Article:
The occurence of Encrinus aculeatus within the Germanic Basin (Germany, Poland) is confined to the Anisian (Bithynian to early Illyrian) Lower Muschelkalk and the basal Middle Muschelkalk (Diplopora Dolomite) of Poland. If the isolated material from Öskü belongs to E. aculeatus and if the Val Brembana Encrinus would be of Ladinian age, its range would have to be expanded. As pointed out above, it clearly differs from E. liliiformis, but this taxon is more likely to be derived from E. aculeatus than from E. robustus. This is evidenced by Encrinus aculeatus individuals with characters close to Encrinus liliiformis (Fig. 7b). The salinar Middle Muschelkalk interval of approx. 1.1 Ma devoid of stenohaline faunal elements within the Germanic Basin obscures a continuous phylogenetic transition of E. aculeatus to E. liliiformis. However, E. liliiformis must have originated from an Illyrian Encrinus that survived in shallow water of the western Tethys Realm and immigrated into the Germanic Basin through the Western (Alemannic) Gate via the Swiss Alps (Hagdorn 1985; Hagdorn and Głuchowski 1993; Klug et al. 2005; Hagdorn 2018a). For an up to date correlation of Alpine Tethyan and Germanic Muschelkalk ammonoid biostratigraphy and lithostratigraphy see Hagdorn (Hagdorn 2018b).
Class Crinoidea Miller, 1821
Subclass Articulata Zittel, 1879
Order Encrinida Matsumoto, 1929.
Family Encrinidae Dujardin & Hupé, 1862.
Genus Encrinus Lamarck, 1801.
Type species: E. liliiformis, by subsequent designation ICZN, 1962 (plenary powers, Op. 636). = Encrina Bronn, 1848 (nom. nullum), = Jenaicrinus Jaekel, 1918: 67 (type Encrinus cf. aculeatus von Meyer, 1847 in Wagner 1886: 28, pl. 2, Fig. 15).
Diagnosis Cup low bowl-shaped, pentagonal to subcircular, base flat; basals partly concealed in columnar pit; interradial articulations zygosynostosial or synostosial. Second primibrachial axillary; ten arms, proximally uniserial, biserial after secundibrachials four to ten; pinnular pectinate. Column moderate to very long, proximally weakly subpentagonal to cylindrical; proximal nodals thickened, with or without cirri; distal columnar facets multiradiate. Holdfast discoid or irregularly encrusting.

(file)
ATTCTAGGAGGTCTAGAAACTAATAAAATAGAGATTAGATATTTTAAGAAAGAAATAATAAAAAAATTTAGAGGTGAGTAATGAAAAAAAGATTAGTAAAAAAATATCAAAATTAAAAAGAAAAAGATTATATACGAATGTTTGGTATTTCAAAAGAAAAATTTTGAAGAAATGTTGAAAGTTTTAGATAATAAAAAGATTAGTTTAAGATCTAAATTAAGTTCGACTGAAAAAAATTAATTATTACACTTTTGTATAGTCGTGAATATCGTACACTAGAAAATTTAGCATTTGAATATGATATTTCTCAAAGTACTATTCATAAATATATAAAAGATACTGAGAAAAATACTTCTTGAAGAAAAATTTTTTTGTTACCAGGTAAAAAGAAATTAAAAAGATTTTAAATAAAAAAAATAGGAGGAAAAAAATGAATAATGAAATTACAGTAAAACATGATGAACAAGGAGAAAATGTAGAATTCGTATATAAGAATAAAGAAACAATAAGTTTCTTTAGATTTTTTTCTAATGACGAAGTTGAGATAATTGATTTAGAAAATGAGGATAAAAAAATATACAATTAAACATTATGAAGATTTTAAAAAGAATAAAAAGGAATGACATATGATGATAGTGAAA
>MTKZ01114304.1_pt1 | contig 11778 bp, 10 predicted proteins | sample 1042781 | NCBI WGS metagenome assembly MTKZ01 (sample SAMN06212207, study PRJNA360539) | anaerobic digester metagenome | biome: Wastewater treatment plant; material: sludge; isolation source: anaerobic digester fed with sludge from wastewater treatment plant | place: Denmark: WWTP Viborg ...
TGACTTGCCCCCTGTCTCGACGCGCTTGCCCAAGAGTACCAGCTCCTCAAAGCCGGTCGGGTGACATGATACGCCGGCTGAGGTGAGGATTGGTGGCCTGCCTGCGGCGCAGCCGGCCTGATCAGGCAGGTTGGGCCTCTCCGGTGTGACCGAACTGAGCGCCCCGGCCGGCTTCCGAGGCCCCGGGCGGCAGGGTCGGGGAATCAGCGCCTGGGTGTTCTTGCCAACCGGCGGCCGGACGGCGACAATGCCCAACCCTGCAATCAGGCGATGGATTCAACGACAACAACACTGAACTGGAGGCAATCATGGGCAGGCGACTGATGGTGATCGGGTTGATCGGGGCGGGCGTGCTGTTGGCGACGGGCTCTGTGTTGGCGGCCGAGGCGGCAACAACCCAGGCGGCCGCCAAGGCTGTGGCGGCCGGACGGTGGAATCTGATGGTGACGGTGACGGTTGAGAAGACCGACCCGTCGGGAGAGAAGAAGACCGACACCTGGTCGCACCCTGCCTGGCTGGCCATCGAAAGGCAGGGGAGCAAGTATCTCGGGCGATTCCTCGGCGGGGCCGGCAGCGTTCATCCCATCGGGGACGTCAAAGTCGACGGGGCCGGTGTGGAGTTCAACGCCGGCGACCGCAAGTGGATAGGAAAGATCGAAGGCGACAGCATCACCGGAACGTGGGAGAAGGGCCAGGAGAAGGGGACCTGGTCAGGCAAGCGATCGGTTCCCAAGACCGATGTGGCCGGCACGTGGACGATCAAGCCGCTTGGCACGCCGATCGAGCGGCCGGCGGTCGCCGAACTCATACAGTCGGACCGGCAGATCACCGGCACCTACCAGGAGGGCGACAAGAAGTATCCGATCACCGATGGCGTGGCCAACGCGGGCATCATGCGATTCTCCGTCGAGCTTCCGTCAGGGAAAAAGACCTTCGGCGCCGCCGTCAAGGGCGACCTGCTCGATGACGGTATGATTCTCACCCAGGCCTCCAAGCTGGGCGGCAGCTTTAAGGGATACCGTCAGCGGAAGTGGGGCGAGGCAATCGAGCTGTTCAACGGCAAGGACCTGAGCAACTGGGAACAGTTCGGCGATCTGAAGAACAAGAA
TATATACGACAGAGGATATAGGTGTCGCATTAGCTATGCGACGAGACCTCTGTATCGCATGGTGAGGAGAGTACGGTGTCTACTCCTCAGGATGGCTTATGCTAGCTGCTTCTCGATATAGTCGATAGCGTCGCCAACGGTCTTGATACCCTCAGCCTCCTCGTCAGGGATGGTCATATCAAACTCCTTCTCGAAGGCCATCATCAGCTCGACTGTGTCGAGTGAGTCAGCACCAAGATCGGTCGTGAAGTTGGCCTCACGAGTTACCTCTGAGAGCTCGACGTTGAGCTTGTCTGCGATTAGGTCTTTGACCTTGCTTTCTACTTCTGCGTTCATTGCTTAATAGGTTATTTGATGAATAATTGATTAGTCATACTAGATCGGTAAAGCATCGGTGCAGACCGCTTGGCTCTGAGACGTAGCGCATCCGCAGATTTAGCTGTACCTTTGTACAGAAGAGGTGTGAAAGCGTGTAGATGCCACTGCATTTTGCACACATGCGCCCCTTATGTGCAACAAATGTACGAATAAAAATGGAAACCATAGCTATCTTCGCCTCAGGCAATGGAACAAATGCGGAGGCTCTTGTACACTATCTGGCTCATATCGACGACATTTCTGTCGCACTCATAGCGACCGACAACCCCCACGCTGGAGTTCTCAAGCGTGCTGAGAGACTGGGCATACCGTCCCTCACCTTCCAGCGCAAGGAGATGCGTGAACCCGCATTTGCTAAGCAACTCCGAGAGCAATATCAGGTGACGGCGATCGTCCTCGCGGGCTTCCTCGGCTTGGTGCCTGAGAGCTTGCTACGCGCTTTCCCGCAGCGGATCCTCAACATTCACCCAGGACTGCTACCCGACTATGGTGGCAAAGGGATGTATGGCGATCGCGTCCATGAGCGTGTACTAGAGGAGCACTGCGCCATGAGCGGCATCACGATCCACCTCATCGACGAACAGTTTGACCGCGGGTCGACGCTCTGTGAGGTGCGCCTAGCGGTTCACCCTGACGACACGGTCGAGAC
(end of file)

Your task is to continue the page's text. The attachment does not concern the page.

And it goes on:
Encrinus aculeatus von Meyer, 1849.
1847 Encrinus aculeatus; von Meyer, p. 576–577 [nomen nudum].
v 1849 Encrinus aculeatus; von Meyer, p. 262–265, pl. 32, Fig. 1.
1857 Encrinus aculeatus; Beyrich, p. 30, 38–39, pl. 1, Fig. 16.
1886 Encrinus aculeatus; Wagner, p. 26–28, pl. 2, Fig. 14.
1891 Encrinus aculeatus; Wagner, p. 890–898, pl. 44, Fig. 5.
v 1893 Encrinus sp. Michael, p. 500–502, Figs. 1, 2.
v 1894 Encrinus spinosus; Michael, p. 23.
1903 Encrinus aculeatus; Wysogorski, p. 37, 59–60, pl. 6, Figs. 3a, b.
v 1926 Encrinus spinosus; Assmann, p. 507–508, fig. p. 507, pl. 9, Fig. 11.
v 1926 Encrinus aculeatus; Assmann, p. 509–511, pl. 8, Figs. 1–4.
1929 Encrinus aculeatus; Hildebrand and Pia, p. 131, 134–136, 138, Fig. 1.
v 1937 Encrinus spinosus; Assmann, p. 17, pl. 4, Fig. 3.
v 1937 Encrinus aculeatus; Assmann, p. 17–18, pl. 4, Figs. 4–7.
1938 Encrinus aculeatus; Gasche, p. 89–96, pl. 4, Fig. 2.
v 1972 Encrinus aculeatus; Emmert, Horstig and Bayern, pl. 1, Fig. 1.
1986 Encrinus aculeatus + brahli; Głuchowski and Boczarowski, p. 193, pl. 1 figures 1–3.
1986 Encrinus + Chelocrinus; Głuchowski and Boczarowski, p. 193, pl. 1 Figs. 4–9.
v 1993 Encrinus aculeatus; Hagdorn and Głuchowski, p. 172, Fig. 10, 2–5.
1995 Encrinus aculeatus; Bielert and Bielert, p. 23–31, Figs. 3, 4.
v 1996 Encrinus aculeatus; Hagdorn, Głuchowski and Boczarowski, p. 52, pl. 1a–e.
v 1996 Encrinidae gen. et sp. indet.; Hagdorn, Głuchowski and Boczarowski, p. 55–57, pl. 2a–d.
2000 Encrinus sp. aculeatus; Bielert and Bielert, p. 138–140, pl. 1, Fig. 1.
? 2011 Encrinus aculeatus; Niedżwiedzki et al., p. 166–167, Fig. 3.
2014 Encrinus cf. aculeatus; Billert & Linde, p. 56–64, Fig. 4, 11, 14.
Holotype by monotypy The fragmentary juvenile crown from the Lower Muschelkalk uppermost Gogolin Formation (3. Wellenkalkhorizont) of Tarnowitz, Upper Silesia (now Tarnowskie Góry, Poland) mentioned by von Meyer (1847, p. 576–577) and described and figured by von Meyer (1849: 262–265, pl. 32 Fig. 1): BGR × 6165 (Fig. 6).